(2019) What a fascinating wine, made from a single plot of Pinot Meunier that ripened exceptionally well in the 2018 vintage, it was harvested on 19th October and aged for a short period in a combination of French and American oak. It is pale-medium in colour and has an intriguing nose, somewhere between fresh-hung game and raspberry, gentle earthiness and tobacco spices adding to the complexity of aromas. In the mouth there is beautifull creamy sweetness, touching on summer-pudding fruitiness, but that gamy nuance persists, a touch of a darker, coffee character and a rasp of plum skin grippy tannin. The acidity is good too, in a light and yet substantial wine that's full of interest.
(2019) The sparkling wine in this inaugural Winemakers' Collection is 100% Chardonnay from the 2012 and 2013 vintages, that spent 12 months in Burgundy barrels before a further five years in bottle on the lees. It has zero dosage and the colour already appears quite deep through the clear glass bottle, tinged with gold. Bubbles are small, and the initial aroma is of bruised apple and pear, a touch of pastry, and a custardy touch. In the mouth the mousse if fine and racy, and the wine streaks across the palate with a surge of lemony fruit. There's a fascinating lick of saltiness to the acid profile, but it perhaps lacks a bit of palate depth given the barrel treatment and long time on the lees, finishing taut and fruit driven. At the price I would have hoped for a little more complexity, and wonder if just a few grams of dosage would have given that?
(2019) The name is a pun on 'sept', the French word for seven, as all seven of Champagne's permitted grape varieties are used: it's a bend of Chardonnay, Pinot Blanc, Petit Meslier, Pinot Gris, Arbanne and Pinot Meunier. Made in stainless steel, but with six months batonnage, it's one of those wines which you would swear had been barrel fermented and aged: the nose is creamy with buttery and almond tones, beneath citrus and golden apple, quite firm and not too showy. In the mouth the wine immediately tightens up, a flowing citrus zest character and more of that dry crab apple bite of acidity, the finish long and full of zippy fruit and etched by acidity.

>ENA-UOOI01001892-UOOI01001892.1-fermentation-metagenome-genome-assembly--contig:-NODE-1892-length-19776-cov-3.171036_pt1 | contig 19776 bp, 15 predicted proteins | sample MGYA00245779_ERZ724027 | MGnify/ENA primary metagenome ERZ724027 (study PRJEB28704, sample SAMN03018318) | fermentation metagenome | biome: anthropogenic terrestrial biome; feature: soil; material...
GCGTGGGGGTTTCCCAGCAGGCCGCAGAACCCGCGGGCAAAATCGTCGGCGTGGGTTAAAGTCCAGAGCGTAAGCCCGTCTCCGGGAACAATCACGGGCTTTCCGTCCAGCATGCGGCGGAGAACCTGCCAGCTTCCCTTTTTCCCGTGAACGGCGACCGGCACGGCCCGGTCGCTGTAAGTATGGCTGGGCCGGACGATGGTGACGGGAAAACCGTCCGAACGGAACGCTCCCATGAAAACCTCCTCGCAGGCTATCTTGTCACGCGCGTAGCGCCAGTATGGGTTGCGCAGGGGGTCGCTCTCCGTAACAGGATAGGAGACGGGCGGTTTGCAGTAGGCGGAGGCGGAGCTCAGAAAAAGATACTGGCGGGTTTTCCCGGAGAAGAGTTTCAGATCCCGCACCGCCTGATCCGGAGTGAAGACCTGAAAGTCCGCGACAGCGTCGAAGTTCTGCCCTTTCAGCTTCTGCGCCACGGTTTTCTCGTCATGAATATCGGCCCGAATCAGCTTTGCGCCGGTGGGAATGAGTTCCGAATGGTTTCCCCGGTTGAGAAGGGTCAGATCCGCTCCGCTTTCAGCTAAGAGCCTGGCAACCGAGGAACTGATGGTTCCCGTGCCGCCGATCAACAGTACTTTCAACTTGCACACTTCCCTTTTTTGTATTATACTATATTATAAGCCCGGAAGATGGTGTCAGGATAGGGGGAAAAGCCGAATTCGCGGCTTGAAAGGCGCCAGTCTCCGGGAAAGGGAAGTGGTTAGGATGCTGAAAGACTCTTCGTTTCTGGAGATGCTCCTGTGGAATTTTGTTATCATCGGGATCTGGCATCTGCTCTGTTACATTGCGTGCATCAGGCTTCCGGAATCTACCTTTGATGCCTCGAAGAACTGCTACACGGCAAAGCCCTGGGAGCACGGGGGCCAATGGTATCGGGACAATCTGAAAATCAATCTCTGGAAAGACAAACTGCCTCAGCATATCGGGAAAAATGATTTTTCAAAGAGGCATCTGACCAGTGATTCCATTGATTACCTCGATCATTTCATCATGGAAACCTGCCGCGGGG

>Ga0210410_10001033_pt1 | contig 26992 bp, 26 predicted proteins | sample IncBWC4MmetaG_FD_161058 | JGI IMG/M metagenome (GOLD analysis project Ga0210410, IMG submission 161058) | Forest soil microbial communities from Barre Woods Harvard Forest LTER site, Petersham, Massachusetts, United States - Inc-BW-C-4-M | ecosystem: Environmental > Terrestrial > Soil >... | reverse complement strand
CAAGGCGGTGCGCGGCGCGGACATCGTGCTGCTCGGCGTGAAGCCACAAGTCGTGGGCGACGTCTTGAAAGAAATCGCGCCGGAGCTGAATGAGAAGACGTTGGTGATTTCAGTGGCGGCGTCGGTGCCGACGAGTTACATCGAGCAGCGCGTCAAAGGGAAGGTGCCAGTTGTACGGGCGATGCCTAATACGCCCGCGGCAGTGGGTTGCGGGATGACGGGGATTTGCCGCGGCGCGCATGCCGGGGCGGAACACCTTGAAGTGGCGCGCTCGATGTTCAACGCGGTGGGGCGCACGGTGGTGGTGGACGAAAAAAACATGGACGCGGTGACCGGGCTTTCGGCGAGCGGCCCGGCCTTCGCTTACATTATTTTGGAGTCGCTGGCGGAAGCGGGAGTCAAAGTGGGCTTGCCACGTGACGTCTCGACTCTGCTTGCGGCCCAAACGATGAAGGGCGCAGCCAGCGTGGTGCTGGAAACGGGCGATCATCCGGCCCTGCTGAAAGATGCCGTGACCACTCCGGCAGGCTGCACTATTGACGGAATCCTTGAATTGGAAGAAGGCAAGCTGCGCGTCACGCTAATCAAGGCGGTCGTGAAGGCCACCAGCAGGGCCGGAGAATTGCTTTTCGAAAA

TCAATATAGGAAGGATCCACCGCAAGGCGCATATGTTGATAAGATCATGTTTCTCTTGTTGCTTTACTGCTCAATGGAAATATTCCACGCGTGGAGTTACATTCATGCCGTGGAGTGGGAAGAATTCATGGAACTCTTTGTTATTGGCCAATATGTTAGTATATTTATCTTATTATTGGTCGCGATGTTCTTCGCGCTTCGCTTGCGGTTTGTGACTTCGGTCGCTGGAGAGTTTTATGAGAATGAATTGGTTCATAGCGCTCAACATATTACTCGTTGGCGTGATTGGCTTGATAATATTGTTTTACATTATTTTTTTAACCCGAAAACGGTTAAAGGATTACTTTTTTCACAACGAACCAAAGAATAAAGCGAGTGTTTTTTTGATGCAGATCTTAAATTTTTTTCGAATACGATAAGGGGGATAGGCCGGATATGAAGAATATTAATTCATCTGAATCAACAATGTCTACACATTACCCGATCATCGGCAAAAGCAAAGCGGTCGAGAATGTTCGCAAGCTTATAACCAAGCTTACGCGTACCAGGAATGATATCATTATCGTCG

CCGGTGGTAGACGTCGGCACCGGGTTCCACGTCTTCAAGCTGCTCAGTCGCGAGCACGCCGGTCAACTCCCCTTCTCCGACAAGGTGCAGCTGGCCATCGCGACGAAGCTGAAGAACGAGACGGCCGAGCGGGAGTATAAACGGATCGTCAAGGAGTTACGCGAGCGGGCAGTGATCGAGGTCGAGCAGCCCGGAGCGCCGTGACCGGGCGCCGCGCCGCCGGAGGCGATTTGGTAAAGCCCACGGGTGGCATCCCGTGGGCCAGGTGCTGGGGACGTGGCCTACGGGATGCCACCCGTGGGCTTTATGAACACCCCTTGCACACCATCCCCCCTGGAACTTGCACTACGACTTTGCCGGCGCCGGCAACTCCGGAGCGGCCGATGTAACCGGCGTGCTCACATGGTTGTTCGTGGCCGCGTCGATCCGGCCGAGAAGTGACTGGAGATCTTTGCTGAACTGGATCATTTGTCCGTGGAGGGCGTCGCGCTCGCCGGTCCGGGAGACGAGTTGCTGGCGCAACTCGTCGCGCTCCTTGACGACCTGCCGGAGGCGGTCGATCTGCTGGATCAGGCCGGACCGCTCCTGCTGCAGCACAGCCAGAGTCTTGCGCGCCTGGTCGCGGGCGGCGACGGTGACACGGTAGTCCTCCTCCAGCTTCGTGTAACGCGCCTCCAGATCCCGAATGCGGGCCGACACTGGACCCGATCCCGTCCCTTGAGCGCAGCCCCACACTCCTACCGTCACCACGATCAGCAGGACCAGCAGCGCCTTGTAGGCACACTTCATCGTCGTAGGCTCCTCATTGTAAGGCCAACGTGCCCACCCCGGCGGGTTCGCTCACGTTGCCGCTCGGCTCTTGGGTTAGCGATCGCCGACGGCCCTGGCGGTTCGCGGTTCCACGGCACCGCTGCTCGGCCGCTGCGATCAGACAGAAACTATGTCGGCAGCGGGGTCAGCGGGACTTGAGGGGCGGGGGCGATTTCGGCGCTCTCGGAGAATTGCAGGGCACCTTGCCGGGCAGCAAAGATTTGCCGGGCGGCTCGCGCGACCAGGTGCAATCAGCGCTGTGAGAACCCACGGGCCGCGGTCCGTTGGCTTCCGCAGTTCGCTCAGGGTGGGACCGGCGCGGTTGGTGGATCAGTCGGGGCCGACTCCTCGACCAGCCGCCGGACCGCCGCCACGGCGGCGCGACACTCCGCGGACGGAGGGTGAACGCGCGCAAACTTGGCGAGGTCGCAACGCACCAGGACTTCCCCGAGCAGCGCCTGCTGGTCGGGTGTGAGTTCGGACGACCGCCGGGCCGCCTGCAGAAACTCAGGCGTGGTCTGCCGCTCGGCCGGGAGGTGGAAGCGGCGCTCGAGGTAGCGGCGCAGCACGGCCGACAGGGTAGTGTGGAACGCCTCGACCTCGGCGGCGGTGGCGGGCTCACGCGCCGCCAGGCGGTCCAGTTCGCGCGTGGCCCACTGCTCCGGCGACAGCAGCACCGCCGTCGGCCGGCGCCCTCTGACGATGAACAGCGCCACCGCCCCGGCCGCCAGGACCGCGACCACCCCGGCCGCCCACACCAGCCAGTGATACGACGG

(2018) This sparkling apple wine is made from fruit grown in Hush Heath's Kent orchards (Cox, Bramley and Egremont Russet), with secondary fermentation in bottle just like their other sparkling wines, and using Champagne yeast. It has an elegant cider apple nose, lightly nutty and with a rosy, ripe apple skin fruitiness. In the mouth there's an echo of sweetness just to offset the bracing acidity, and the apple flavours push through cleanly and brightly. Most enjoyable for a change.
(2018) Made with Bramley, Cox's and Russet apples from the estate, just like the white Sparkling Apple Wine, but with the addition of strawberry and blackcurrant, mostly for colour I suspect as the flavours are resolutely appley. There is a hint of extra strawberry sweetness perhaps, but the sharp apple acidity ensures this finishes feeling dry and fresh. Equally enjoyable as its white partner, and lovely summer drink with 8% alcohol.
(2018) A really nice, crowd-friendly traditional method blend of the three main Champagne grapes, aged for a minimum of one year in Hush Heath's cellars. It's fruity and bright, pear and juicy red apple and seemingly quite sweet: certainly a higher dosage than some here, but with excellent citrus acidity and some nice creamy and lightly toasty character from the lees ageing.
(2018) Still one of the stars of their line-up, the vintage rosé first brought Hush Heath to the wine world's attention, and this 2013 was tasting really good: delicate aromas of small summer berries, just a touch of pastry-like creaminess, but fresh and inviting with its pale, light colour. In the mouth the mousse is fine and persistent, and that dry redcurrant fruitiness fills the mid-palate, and stylish lemon and lime acidity extending the finish. A blend of 44% Pinot Noir, 48% Chardonnay and 8% Pinot Meunier aged three years on the lees.